Reflecting on Age Appropriate Design Code – Information Commissioner’s Office

Official online safety publications seem to be like buses. You wait all winter for a White Paper, and seven days after it’s published the Information Commissioner’s Office has released its response to the Age Appropriate Design Code. If the Age Verification announcement is made in the next couple of weeks it will be an April hat-trick.

Working towards behavioural change online

On an initial reading, there is a logic to this sequencing.  The White Paper repeats the desire to change the cultural norms of behaviour on the internet – referencing the UK’s “wider ambition to develop rules and norms for the internet” and “rules and norms for the internet that discourage harmful behaviour”.  These are good ambitions that Internet Matters welcomes and works to support.  It’s good to see that ICO is building on that ambitious cultural change in this Design Code.

The focus on ‘Best interests of children’ provisions are a real step forward – in an environment that we have long said has not been created with children in mind.  So, wisely the code is rooted in the GDPR provisions, and we understand that much work was done to ensure the draft code was compliant, and from this, significant implications will flow.

Here’s what we think it means:

  1. The public broadcasting of a child’s geolocation data will not meet the standards of the code. As a parent it’s hard to imagine why the public broadcasting of my child’s location is in their best interest.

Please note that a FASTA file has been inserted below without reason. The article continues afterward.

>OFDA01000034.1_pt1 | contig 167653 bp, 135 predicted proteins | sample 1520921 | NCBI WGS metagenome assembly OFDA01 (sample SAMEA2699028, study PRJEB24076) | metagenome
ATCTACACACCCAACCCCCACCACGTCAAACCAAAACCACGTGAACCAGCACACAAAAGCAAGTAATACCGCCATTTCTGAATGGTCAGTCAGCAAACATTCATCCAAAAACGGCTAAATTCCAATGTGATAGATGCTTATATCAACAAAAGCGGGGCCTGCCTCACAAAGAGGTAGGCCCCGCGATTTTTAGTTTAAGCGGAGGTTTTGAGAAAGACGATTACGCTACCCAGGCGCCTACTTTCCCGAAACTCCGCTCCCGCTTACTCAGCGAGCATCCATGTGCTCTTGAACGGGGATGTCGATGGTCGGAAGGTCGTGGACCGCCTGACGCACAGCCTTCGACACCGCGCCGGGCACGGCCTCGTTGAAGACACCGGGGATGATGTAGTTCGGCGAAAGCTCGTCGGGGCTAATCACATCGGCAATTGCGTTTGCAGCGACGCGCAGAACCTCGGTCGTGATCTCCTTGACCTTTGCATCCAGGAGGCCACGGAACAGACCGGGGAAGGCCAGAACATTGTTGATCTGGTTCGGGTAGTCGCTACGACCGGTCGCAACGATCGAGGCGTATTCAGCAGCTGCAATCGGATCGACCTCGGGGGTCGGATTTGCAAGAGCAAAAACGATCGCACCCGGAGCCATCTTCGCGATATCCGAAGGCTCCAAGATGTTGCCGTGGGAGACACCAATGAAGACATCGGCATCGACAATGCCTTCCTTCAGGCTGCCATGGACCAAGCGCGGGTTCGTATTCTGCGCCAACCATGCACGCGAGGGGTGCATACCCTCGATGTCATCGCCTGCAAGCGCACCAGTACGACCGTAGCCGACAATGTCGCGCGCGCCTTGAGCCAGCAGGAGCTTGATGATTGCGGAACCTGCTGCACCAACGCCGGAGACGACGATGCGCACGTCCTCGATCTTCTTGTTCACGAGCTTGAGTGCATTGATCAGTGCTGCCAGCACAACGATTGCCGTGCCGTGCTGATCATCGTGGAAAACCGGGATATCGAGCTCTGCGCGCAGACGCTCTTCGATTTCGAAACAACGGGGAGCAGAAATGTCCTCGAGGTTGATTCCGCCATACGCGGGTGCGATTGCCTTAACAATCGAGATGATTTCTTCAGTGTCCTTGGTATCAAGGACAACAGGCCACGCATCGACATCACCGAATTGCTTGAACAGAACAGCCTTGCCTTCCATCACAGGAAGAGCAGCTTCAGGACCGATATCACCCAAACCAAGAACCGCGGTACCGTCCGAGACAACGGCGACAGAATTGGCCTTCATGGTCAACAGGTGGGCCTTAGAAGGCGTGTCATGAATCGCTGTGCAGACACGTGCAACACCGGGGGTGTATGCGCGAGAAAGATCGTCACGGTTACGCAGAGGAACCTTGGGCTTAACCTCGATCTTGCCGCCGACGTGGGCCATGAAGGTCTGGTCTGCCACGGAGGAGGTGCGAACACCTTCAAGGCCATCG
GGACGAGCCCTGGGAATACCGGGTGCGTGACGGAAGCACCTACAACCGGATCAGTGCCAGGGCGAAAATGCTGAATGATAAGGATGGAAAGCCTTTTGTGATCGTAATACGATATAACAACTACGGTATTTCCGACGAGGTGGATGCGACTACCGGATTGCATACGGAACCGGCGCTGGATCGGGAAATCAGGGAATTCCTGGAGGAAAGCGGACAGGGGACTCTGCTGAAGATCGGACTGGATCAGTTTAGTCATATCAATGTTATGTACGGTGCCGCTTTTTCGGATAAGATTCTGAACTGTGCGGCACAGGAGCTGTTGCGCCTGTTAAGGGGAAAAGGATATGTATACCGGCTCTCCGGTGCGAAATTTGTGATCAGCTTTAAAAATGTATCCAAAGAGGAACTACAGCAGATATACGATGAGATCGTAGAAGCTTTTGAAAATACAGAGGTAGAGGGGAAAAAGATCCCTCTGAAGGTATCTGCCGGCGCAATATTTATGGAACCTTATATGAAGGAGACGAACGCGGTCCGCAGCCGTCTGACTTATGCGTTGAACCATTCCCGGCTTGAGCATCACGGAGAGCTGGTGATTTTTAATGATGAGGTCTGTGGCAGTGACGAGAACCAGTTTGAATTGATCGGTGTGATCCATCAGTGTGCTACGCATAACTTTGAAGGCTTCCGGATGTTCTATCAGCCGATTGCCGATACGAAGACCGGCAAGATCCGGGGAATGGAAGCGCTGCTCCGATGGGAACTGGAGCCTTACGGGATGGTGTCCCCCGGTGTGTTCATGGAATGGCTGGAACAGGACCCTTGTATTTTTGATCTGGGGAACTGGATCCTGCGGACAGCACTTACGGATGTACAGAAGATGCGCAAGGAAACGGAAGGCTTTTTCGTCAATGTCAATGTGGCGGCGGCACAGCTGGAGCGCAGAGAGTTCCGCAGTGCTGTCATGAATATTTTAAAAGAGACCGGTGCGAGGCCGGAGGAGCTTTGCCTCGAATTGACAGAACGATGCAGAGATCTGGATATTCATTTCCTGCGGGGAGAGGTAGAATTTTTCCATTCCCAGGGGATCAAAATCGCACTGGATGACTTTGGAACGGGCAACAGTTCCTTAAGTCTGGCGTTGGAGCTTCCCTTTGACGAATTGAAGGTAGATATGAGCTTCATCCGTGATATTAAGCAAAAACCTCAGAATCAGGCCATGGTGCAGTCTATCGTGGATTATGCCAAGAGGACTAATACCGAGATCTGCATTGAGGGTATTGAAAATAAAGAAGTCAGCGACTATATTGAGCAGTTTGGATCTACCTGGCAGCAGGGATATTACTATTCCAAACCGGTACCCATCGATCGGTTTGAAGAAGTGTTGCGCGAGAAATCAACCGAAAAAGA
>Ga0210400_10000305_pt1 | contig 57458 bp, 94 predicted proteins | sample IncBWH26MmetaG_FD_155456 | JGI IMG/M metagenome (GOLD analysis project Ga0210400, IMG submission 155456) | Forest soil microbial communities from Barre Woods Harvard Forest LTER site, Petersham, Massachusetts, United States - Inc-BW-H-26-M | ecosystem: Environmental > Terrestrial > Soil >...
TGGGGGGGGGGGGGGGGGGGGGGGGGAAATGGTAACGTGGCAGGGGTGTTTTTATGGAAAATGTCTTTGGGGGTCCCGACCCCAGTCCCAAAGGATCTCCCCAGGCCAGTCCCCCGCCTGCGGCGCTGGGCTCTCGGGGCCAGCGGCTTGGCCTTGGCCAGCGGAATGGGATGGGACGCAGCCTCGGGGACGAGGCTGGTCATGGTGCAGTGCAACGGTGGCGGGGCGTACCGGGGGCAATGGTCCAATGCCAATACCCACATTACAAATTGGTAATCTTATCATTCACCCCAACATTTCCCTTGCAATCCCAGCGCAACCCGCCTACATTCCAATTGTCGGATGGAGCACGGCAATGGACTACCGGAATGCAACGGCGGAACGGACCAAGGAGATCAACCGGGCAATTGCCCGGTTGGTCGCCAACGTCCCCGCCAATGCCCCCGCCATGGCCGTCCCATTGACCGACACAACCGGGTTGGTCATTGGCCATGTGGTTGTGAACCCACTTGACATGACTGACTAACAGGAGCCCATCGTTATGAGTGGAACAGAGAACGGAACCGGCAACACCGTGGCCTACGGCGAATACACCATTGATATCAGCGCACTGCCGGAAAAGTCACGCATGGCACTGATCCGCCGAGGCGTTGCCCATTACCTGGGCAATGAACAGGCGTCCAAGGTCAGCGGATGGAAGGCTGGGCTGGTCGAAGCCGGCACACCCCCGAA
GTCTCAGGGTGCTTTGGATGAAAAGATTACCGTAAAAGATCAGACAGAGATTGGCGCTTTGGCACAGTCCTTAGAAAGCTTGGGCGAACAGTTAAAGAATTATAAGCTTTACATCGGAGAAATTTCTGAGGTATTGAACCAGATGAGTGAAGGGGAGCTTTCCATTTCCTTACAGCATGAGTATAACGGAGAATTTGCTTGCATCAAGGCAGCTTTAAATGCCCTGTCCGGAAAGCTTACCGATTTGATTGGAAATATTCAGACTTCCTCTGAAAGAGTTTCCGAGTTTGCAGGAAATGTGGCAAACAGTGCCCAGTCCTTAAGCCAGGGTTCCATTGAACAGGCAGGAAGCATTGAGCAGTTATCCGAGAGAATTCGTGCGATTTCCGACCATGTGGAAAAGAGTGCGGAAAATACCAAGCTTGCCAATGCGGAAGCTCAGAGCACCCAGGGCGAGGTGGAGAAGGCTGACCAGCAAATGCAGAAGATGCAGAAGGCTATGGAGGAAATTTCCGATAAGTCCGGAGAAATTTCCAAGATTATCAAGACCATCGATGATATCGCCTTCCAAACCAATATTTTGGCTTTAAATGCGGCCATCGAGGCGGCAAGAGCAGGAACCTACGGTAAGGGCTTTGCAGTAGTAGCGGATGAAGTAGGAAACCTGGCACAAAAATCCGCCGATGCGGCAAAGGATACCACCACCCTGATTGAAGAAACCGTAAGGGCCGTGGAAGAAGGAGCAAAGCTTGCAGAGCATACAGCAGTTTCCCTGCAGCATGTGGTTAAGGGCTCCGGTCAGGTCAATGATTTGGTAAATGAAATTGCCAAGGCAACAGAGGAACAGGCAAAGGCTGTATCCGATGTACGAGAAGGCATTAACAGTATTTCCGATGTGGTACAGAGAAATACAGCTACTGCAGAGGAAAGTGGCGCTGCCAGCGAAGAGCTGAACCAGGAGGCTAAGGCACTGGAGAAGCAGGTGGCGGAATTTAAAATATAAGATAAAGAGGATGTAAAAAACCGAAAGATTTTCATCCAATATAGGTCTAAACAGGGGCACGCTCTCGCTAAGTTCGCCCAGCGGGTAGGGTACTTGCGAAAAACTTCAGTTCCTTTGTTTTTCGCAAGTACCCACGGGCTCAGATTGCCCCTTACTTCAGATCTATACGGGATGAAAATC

2. Use of data for profiling purposes. Again, as a parent, I would challenge the notion that my child is merely a market to which a commercial entity may sell products, or my child is merely a vessel for data, which has a value. So, it’s hard to argue that profiling my child’s data passes the ‘in their best interest’ test.
  3. The linking of nudge techniques for extended use strategies and their relationship to the commercial imperative for more data is also interesting and will require some deep thought amongst companies whose products are widely used by children.

There’s so much more and a short 6-week timeframe to respond.  There are some fairly significant decisions to be made here, not least about the technical feasibility of some of these issues and solutions.  However, the focus on children meriting special protection is absolutely right and something we wholeheartedly endorse.

We are currently working our way through the detailed consultation and will publish our response on the website as soon as we have submitted it.


Read more about Information Commissioner’s Office consultation on 16 standards online services must meet to protect children’s privacy

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